Much of this music is punctuated by clipped and plunking programmed synth-bass lines. Outside of mid-’80s chart hits, these ought to sound cheap and unpleasant. Instead, they fit surprisingly well into Hall’s musical sketches of the grubbier side of cities. They can be as brash and tacky as scattered burger boxes at your feet; as the failing neon signs and fly-by-night minicab firms gummed onto and into frowning old brickwork. On Flying Ants, they’re just appealingly cyborg. On Figments Of Imagination – where they’re working alongside metallic wails, hand-pumped stutters of echo and the rattle of crocodile clips – they add to the rough’n’ready homemade ethos of the music.

The hypnotic On Every Life (A Little Rain Must Fall) goes further into the wilderness. Nodding to Native American rhythm patterns, it calls up the feel of a parched Arizonan desert view. The delicate whine and rush of the guitar patterns swap between impressions of the dry, red heat and dust and of the shocking whiteness and colours of the tasselled fragments of cloud. Notes call and repeat, tranced out. Towards the end there’s a moment when it all stops. All but a faint swirling echo, as if the whole desert was looking upwards; and then the mass of sound crams back in again, like a cloudburst.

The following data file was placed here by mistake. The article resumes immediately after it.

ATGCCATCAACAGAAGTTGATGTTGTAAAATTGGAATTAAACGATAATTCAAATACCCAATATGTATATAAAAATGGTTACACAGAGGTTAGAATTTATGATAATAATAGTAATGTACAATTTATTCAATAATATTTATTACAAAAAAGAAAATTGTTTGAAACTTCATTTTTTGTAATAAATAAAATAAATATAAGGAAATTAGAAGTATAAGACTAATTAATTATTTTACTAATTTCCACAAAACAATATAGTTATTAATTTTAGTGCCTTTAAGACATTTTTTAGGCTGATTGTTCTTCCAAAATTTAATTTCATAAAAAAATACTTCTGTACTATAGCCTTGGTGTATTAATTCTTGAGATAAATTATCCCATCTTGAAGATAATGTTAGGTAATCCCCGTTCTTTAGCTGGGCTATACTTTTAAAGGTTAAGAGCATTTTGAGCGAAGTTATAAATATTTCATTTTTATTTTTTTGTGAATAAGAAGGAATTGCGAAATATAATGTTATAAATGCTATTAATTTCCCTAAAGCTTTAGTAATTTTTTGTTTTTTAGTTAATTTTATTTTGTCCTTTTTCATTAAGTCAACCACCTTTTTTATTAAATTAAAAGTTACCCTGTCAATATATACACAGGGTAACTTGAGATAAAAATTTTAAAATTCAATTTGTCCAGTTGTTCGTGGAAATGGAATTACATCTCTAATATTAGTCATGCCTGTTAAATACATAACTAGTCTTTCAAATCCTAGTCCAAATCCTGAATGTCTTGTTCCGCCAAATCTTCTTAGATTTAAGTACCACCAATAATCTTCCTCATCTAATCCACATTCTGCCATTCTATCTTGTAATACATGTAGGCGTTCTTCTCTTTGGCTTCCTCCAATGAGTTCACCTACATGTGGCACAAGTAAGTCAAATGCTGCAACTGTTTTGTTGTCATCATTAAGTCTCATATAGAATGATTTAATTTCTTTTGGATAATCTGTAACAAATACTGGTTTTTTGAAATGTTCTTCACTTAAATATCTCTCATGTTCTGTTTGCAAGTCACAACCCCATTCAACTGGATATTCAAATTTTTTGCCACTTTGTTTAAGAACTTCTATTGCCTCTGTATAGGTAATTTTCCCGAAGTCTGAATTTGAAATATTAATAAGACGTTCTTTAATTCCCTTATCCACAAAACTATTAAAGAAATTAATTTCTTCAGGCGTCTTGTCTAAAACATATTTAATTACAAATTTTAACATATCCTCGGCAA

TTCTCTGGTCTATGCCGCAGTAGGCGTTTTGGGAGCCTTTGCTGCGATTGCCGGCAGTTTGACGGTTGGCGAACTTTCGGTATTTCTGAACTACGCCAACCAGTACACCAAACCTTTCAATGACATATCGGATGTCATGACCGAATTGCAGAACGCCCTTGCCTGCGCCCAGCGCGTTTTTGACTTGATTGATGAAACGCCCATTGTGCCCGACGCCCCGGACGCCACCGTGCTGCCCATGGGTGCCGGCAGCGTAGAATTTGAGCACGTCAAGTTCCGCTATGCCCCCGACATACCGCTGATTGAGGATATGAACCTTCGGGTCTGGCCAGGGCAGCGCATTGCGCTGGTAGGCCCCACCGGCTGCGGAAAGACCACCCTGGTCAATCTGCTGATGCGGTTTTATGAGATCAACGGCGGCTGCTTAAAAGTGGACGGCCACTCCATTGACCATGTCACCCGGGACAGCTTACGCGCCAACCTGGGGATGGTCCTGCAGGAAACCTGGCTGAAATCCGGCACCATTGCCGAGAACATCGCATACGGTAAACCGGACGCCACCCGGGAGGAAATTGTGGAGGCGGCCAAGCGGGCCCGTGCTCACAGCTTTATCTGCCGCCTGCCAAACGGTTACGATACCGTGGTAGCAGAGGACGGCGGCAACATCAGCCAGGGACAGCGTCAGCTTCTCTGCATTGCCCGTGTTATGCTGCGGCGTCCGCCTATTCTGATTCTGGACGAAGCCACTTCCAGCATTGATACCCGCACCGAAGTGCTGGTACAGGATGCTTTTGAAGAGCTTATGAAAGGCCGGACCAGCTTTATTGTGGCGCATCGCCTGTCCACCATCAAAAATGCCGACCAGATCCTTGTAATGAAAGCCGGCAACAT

Best of all, perhaps, is the build- up of The Lonely Road, coalescing sustained, sorrowful coats of sound and small factory noises. Tinges of ambient-blues embrace a tired old worker’s knotted muscles at the end of the day. Part of the human focus comes in via the twanging, Frisell pluck’n’pang of Hall’s guitar. It’s capped, however, by the endearingly rough burst of busker’s harmonica which he wafts over the floating sorrow. Brave and defiant, it’s answered in kind by the elephant-trumpet of a rotary-saw sound.

Despite the odd bit of bluster, ‘Marks On The Air’ goes further towards expressing Hall’s gently appealing emotional nakedness as player and creator. What he sometimes loses in the grace stakes, he gains back in honesty and sympathy. There are a couple of unselfconscious, winning little cameos of “tiny music” which could have come from a children’s theatre. Drum sounds pop and clatter against the clipped melody and zither-blues intonation of Chinese Firecrackers. Suvi’s Little Crickets is built out of simple yet exquisite acoustic child-song patterns, which regularly rests while Hall circles a boxful of mechanical insects, chirping peacefully, around his microphone. Further hints into the private man are suggested by the deep pulsing chant of Alcharinga (in which guitars are abandoned altogether, in favour of throat-singing through an old answering machine mike). Marks On The Air itself is a long, mournful study on classical guitar – swept back and forth in eddies of echo, resigning itself beautifully to its own impermanence.

G.P. Hall manages to be many things. The garage player amongst the avant-garde; the warm-hearted soft touch among the arthouse players. The naive wonderstruck kid in the crowd of post-adolescent posers, the transfigurer of the straight, and the benevolent ghost in the machinery. Not a bad set of credentials, at that.

G.P. Hall: ‘Marks On The Air’
Future Music Records, FMR CD46-V0997 (7 86497 26442 1)
CD-only album
Released: 1998

Buy it from:
G.P. Hall homepage or Future Music Records

G.P. Hall online:
Homepage Facebook Twitter MySpace Bandcamp YouTube